Pacific pilot program provides opportunities for aspiring college students

University of the Pacific opened its classroom and laboratory space to some of the Stockton area’s top high school students during a pilot engineering course, allowing them to earn college credit while exploring future areas of study.

On Wednesdays during fall term, 25 students from Aspire Benjamin Holt College Preparatory Academy and Aspire Langston Hughes Academy, both Stockton schools, attended the Introduction to Engineering class at the John T. Chambers Technology Center on the Stockton Campus. The one-unit college class was taught by School of Engineering and Computer Science Dean Elizabeth Orwin, who brought in other faculty and staff leaders to illustrate different areas of engineering.

“Many students do not know a lot about engineering, but they are intrigued by the concepts,” Orwin said. “We are introducing them to the engineering design process and to the various disciplines, such as civil, mechanical, computer engineering and more.”

Anthony Solina, executive director of Aspire Public Schools of the Central Valley, emphasized that students benefit from being around academic excellence, including Pacific’s engineering and computer science programs, where more than 90% of students have a job awaiting them at graduation.

“They see more than potential careers; they see career pathways—answers on how they can get to where they want to go,” he said. “With the guidance they received at Pacific, many are now looking to go into engineering, and they are doing so with confidence.”

"I am now 100% firm that I want to major in STEM. This is the class that made me want to be an engineer."

    - Angel Perez, student

On December 6, family members, high school officials and others gathered at the Don and Karen DeRosa University Center to watch students showcase their final projects during the Pacific Pilot Showcase and Celebration.

Students worked in teams and the assignment for each was to construct a paperweight advertising engineering at University of the Pacific that could be given to prospective students or donors. Many teams worked Power Cat, Burns Tower or other notable Pacific icons into their designs.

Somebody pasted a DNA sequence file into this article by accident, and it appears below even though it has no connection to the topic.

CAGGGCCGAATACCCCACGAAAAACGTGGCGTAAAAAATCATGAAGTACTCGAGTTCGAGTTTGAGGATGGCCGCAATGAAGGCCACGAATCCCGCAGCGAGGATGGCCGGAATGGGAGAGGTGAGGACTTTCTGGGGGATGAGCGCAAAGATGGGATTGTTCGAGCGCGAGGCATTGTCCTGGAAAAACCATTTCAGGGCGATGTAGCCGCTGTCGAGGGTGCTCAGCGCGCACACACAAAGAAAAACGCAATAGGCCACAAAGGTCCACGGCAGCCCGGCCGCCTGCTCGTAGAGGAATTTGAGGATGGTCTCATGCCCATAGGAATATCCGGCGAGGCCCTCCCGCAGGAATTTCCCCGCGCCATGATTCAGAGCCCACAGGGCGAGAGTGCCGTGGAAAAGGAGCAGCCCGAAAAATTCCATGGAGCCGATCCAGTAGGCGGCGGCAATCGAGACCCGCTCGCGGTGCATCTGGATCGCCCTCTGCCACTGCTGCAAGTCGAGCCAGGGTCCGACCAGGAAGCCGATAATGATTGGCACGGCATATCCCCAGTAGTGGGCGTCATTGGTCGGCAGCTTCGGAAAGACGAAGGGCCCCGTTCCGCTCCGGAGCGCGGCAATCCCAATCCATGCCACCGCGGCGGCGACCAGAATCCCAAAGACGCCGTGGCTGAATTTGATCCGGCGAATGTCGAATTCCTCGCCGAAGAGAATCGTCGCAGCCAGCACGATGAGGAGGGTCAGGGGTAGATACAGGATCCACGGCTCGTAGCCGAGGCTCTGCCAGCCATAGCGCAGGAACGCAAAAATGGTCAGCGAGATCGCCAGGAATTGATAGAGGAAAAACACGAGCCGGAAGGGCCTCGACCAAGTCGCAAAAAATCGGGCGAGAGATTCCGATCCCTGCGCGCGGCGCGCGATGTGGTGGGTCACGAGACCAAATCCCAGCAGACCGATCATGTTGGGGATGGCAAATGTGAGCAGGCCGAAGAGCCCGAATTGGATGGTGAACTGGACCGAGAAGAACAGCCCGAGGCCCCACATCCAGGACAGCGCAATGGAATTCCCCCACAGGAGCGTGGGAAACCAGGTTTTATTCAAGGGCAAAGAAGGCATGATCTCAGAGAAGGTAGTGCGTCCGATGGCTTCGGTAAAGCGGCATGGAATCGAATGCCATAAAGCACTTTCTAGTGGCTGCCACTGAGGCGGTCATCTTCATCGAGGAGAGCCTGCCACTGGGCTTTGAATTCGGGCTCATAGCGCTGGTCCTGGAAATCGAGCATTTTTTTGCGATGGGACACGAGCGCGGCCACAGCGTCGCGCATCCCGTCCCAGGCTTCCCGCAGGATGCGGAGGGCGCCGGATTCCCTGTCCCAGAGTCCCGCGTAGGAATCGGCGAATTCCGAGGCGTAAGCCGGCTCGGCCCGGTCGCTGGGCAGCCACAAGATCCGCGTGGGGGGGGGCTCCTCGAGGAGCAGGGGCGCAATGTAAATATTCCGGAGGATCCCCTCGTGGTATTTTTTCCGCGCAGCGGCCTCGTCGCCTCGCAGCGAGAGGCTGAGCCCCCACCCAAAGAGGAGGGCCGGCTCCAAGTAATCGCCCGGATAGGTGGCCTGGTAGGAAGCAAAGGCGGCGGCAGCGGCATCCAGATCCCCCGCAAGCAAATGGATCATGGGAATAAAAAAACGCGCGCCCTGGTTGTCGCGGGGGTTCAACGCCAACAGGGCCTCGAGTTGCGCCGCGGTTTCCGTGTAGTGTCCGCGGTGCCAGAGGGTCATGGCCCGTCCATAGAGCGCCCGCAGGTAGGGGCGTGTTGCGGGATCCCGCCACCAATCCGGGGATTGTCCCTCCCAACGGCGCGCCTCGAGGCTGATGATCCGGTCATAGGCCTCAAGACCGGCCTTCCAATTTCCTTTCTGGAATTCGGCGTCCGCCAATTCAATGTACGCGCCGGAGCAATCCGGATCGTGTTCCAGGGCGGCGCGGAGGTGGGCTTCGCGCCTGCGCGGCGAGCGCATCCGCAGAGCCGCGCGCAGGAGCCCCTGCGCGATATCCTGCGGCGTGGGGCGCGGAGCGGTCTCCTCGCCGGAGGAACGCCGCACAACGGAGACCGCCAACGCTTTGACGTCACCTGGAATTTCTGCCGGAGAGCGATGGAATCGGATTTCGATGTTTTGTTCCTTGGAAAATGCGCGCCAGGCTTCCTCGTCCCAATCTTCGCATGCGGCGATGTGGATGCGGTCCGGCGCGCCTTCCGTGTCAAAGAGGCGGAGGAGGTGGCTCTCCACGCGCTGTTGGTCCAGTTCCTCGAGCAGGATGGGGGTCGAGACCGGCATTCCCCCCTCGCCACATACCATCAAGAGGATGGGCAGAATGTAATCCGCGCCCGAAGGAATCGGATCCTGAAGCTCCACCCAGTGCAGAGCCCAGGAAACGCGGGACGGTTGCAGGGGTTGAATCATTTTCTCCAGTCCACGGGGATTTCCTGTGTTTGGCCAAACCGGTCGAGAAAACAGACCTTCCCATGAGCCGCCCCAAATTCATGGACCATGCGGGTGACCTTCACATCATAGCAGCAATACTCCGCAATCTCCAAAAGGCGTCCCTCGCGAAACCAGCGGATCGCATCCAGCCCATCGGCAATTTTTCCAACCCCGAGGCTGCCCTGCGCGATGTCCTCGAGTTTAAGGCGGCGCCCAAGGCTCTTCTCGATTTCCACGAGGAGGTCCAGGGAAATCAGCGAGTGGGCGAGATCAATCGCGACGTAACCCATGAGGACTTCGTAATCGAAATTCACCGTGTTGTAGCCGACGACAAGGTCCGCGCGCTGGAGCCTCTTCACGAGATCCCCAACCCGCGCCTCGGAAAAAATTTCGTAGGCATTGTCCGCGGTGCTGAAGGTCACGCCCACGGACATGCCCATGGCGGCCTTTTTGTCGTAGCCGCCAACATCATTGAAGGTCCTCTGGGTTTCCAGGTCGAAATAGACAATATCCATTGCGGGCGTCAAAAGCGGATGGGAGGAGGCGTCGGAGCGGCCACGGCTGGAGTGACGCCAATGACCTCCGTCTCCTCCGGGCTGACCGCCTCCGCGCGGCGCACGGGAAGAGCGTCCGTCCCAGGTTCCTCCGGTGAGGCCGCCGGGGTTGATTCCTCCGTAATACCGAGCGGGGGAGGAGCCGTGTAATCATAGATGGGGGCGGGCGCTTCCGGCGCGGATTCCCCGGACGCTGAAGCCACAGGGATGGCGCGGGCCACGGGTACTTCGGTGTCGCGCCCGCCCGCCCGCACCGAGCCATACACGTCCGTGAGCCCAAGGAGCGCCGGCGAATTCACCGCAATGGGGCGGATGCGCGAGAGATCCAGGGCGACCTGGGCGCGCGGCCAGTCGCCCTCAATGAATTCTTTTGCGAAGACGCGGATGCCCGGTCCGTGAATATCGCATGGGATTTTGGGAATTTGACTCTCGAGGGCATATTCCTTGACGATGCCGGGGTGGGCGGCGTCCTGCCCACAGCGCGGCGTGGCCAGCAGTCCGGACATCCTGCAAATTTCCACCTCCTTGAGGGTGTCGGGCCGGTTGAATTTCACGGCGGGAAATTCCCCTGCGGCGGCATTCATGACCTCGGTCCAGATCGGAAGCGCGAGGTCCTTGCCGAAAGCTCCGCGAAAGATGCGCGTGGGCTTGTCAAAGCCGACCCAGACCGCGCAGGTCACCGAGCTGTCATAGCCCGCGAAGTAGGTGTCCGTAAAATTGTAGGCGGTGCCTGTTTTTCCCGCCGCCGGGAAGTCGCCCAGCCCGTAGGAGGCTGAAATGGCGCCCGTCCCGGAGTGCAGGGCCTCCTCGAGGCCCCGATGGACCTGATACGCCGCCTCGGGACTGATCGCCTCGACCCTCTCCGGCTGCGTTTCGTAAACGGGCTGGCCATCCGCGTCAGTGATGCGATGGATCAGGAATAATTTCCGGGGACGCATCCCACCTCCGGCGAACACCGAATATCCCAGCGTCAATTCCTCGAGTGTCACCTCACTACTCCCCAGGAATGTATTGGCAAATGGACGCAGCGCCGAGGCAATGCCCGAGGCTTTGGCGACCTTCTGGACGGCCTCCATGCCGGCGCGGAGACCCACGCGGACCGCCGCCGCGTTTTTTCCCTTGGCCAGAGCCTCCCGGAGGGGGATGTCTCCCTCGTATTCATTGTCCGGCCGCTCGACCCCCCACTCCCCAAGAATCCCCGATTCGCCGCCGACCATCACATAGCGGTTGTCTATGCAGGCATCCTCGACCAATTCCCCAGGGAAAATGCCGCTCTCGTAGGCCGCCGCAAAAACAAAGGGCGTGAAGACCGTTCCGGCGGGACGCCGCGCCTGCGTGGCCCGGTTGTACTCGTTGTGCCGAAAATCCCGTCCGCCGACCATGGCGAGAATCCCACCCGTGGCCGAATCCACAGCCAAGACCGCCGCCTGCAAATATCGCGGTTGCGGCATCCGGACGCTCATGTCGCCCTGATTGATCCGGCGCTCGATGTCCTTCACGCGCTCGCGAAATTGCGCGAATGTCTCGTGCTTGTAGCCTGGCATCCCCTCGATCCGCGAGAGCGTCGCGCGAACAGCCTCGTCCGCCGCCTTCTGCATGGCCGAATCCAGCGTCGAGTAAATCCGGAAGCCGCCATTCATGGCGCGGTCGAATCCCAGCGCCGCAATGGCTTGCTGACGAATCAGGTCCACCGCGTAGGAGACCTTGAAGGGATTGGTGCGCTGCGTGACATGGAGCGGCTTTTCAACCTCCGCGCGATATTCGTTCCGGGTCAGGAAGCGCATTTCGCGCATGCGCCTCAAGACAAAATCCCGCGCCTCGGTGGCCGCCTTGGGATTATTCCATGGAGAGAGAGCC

“We worked as a team, and that was a great experience. I have never been so infatuated with academia as I was with this Pacific class,” said Angel Perez, a Langston Hughes student. “Every time I went to class it seemed like I learned how something works and why it works. I am now 100% firm that I want to major in STEM. This is the class that made me want to be an engineer.”

Diorue Hodges, a fellow Langston Hughes student, said the course also shifted her career plans to engineering.

“I always wanted to be a nurse or a doctor, and I didn’t even think of engineering as a career pathway,” Hodges said. “I was exposed to the thinking behind engineering and it changed everything. There are low levels of women, particularly Black women, in STEM and engineering and I want to be an inspiration for leading others into the field.”

The percentage of women in the field is estimated at 25%. Dean Orwin’s goal is to raise that to 50% in the School of Engineering and Computer Science.

students sit at a table

Twenty-five students attended the one-unit college course taught by Dean Elizabeth Orwin.  

The class provided students with hands-on experience. During one session, assignments included dissecting and rebuilding sheep eyeballs. Students also worked in teams to build make-shift pinball machines and shoot for a specific time—eight seconds—for the pinball to reach its destination.

Dario Preciado, a student at Benjamin Holt Academy, proved adept at dissecting the eyeball with guidance from Orwin, whose research focuses on the study of the cornea.

“It felt squishy, which is about what I expected,” he said. “We are trying to learn what engineers do. I personally am considering what I would like to study, so I am trying out different things.”

Alejandro Guerrero and Jazmyn Corona of Benjamin Holt Academy were on a five-person team that worked on the pinball challenge. Using cardboard, tape and propping a desk up with textbooks, they built a pinball course and tested it dozens of times.

The team’s best effort was 8.08 seconds.

Provost and Executive Vice President for Academic Affairs Gretchen Edwalds-Gilbert said she is pleased to have the students on campus and eager to adapt what is learned from this pilot for use in other fields of study.

“Coming to campus is a key component of the model since students have the semester to get comfortable in class,” she said. “Collaborating with the high schools on students’ needs and interests is also important. We hope to see offerings across disciplines as we move forward.”

Another engineering course is set for the spring semester and Pacific administrators have contacted school officials to discuss similar courses in other disciplines. Pacific is exploring courses in  teaching and education, business, digital media, sustainability, health sciences, computer science, sports medicine, anatomy, kinesiology, sports analytics, sports management, music industry, pre-health and pre-law.

For more information on Pacific college-credit courses for high school students, contact Ashley Williams at